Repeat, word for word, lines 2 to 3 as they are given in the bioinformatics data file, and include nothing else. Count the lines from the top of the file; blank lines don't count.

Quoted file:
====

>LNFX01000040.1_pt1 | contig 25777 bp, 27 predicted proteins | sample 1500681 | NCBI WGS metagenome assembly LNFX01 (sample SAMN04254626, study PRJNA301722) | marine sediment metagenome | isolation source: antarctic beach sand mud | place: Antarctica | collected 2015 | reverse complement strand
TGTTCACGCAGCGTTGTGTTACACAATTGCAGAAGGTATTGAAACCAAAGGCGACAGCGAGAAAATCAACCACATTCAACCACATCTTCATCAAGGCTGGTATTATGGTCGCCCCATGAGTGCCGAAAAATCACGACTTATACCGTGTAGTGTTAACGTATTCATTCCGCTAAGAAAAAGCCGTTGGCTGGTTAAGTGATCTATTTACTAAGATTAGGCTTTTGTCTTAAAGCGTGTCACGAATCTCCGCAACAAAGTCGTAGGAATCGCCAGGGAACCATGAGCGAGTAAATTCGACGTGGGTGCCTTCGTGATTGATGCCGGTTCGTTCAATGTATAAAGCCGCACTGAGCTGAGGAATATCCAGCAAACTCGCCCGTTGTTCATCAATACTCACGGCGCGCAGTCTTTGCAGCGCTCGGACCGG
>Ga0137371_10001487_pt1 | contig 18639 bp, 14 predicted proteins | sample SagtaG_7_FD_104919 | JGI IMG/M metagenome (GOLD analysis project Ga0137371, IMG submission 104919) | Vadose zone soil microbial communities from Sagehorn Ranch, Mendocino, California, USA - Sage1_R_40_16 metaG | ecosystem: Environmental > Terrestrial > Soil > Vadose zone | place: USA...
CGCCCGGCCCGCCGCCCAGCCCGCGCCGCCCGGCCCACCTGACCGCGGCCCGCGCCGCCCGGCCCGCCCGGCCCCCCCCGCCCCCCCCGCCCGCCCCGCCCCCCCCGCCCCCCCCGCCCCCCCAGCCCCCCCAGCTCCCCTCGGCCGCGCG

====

TGTTCACGCAGCGTTGTGTTACACAATTGCAGAAGGTATTGAAACCAAAGGCGACAGCGAGAAAATCAACCACATTCAACCACATCTTCATCAAGGCTGGTATTATGGTCGCCCCATGAGTGCCGAAAAATCACGACTTATACCGTGTAGTGTTAACGTATTCATTCCGCTAAGAAAAAGCCGTTGGCTGGTTAAGTGATCTATTTACTAAGATTAGGCTTTTGTCTTAAAGCGTGTCACGAATCTCCGCAACAAAGTCGTAGGAATCGCCAGGGAACCATGAGCGAGTAAATTCGACGTGGGTGCCTTCGTGATTGATGCCGGTTCGTTCAATGTATAAAGCCGCACTGAGCTGAGGAATATCCAGCAAACTCGCCCGTTGTTCATCAATACTCACGGCGCGCAGTCTTTGCAGCGCTCGGACCGG
>Ga0137371_10001487_pt1 | contig 18639 bp, 14 predicted proteins | sample SagtaG_7_FD_104919 | JGI IMG/M metagenome (GOLD analysis project Ga0137371, IMG submission 104919) | Vadose zone soil microbial communities from Sagehorn Ranch, Mendocino, California, USA - Sage1_R_40_16 metaG | ecosystem: Environmental > Terrestrial > Soil > Vadose zone | place: USA...